Despite constant posturing to the contrary, W. R. Howell and his administration were morally very inconsistent. While he could say, with all his heart, that he believed in James Cash Penney and everything the founder had stood for, he did not, and his administration did not act in accordance with the ancient precepts. Lip service was constantly paid while company communications produced endless and artful documentation of the rich Penney legacy. But in terms of contemporary relevance, most of this was pure puffery.
Below in boldface are three of the key "Penney Idea" precepts that formed the foundation upon which the great organization was built. The incidents related after each precept occurred during or just prior to Penney's 1994 banner year.
To do all in our power to pack the customer's dollar full of value, quality, and satisfaction. The year was shaping up to be one of the company's best ever. Looking to such results, Howell had given a speech at the Waldorf-Astoria in which he predicted a bright future for his company. After the speech, the CEO and his entourage took a limousine to Teeterboro airport, where a company jet was waiting. En route, Howell pontificated about the success he saw on the horizon. Then he chuckled and added, "You know, guys, there's really no mystery to making it happen. All you have to do is keep your costs under control." Possible cost-cutting measures then dominated the conversation for the rest of the trip back to Dallas. Not once was the Penney customer mentioned.
To serve the public, as nearly as we can, to its complete satisfaction. "4 Billion or More in '94" was the name given to an internal promotion begun in the first quarter of 1994. The goal was a fiscal year increase in revenues by that amount (or more). Profits, it was assumed, would rise similarly. Posters went up in every Penney office around the world. An expensive video was produced. Rallies were held. The whole system was revved up to sell more merchandise or to support anything that would do so. More, more, more in '94! Inventories were expanded ”and hidden in some cases, to be marked down and written off the following year. Where was the customer in all this?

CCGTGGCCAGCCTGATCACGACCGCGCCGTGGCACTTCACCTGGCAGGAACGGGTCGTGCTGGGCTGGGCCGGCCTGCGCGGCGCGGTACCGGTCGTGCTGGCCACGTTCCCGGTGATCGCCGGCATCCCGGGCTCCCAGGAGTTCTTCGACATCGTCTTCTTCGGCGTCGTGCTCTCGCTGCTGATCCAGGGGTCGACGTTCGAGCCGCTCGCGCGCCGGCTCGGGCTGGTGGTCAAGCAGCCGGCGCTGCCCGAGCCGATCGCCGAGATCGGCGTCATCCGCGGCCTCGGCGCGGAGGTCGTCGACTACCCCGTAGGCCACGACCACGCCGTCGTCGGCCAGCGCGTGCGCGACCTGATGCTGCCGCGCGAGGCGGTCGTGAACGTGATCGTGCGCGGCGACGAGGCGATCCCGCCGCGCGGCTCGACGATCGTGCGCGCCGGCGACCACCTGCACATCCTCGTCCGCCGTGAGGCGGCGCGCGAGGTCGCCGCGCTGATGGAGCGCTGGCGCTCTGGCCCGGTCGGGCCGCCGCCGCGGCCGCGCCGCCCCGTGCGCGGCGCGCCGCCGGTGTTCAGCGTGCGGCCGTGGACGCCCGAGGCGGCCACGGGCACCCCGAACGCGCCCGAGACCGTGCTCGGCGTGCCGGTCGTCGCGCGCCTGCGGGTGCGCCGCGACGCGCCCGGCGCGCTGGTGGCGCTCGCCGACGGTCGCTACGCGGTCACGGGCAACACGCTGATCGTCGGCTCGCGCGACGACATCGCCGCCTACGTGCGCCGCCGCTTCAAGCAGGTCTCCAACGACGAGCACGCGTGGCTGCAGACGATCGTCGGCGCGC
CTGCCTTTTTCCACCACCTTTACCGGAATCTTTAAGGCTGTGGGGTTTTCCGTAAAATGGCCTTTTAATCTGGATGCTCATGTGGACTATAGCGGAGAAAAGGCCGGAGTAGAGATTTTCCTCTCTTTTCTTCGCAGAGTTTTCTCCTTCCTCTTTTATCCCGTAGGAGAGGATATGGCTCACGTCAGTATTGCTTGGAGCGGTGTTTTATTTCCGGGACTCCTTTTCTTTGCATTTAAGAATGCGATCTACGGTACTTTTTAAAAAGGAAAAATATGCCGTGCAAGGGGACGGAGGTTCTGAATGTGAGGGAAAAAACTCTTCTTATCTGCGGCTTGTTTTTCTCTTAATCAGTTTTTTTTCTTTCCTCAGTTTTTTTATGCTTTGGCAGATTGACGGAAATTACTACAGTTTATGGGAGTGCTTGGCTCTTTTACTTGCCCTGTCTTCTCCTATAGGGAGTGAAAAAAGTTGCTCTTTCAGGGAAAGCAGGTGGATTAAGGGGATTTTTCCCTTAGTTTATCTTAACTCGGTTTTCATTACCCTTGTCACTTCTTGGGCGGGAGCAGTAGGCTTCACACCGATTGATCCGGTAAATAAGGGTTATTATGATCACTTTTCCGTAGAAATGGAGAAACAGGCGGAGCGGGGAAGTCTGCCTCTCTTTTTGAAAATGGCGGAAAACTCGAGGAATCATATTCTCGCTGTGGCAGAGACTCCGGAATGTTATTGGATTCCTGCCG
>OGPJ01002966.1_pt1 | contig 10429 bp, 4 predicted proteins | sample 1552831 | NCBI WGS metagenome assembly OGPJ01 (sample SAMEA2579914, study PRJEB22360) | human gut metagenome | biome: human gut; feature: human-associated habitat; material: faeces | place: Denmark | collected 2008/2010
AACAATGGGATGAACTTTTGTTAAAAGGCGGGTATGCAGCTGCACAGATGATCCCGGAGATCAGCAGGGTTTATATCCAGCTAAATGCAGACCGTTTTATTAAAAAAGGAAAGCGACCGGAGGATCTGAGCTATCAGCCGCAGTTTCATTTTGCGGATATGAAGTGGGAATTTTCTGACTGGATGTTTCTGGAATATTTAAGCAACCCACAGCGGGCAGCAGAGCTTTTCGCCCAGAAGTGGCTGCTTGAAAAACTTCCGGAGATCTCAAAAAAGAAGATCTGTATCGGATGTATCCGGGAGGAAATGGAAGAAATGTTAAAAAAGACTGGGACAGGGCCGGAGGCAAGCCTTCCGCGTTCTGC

To expect for the service we render a fair remuneration and not all the profit the traffic will bear. Joan Gosnell was manager of the extensive JCPenney archives. ("If it's old or dead, it's mine.") One day she finished compiling memorabilia and notes for an executive's speech, including a favorite anecdote:
Earl Sams, in charge of the company for four decades, had always worshiped the founder's customer-first precepts. Once Sams wrote store manager Al Hughes (later a Penney president) to gently scold him because his store had shown too much profit!
Gosnell returned to her office ”where a small package awaited her. She opened it and found an L-shaped Plexiglas desk plaque that read:
"If it doesn't have to do with profit,
I don't have time for it."
Since this plaque landed on hundreds of managers' desks throughout the company, she wondered if anyone was supposed to have time for the customer anymore. Apparently the administration thought not.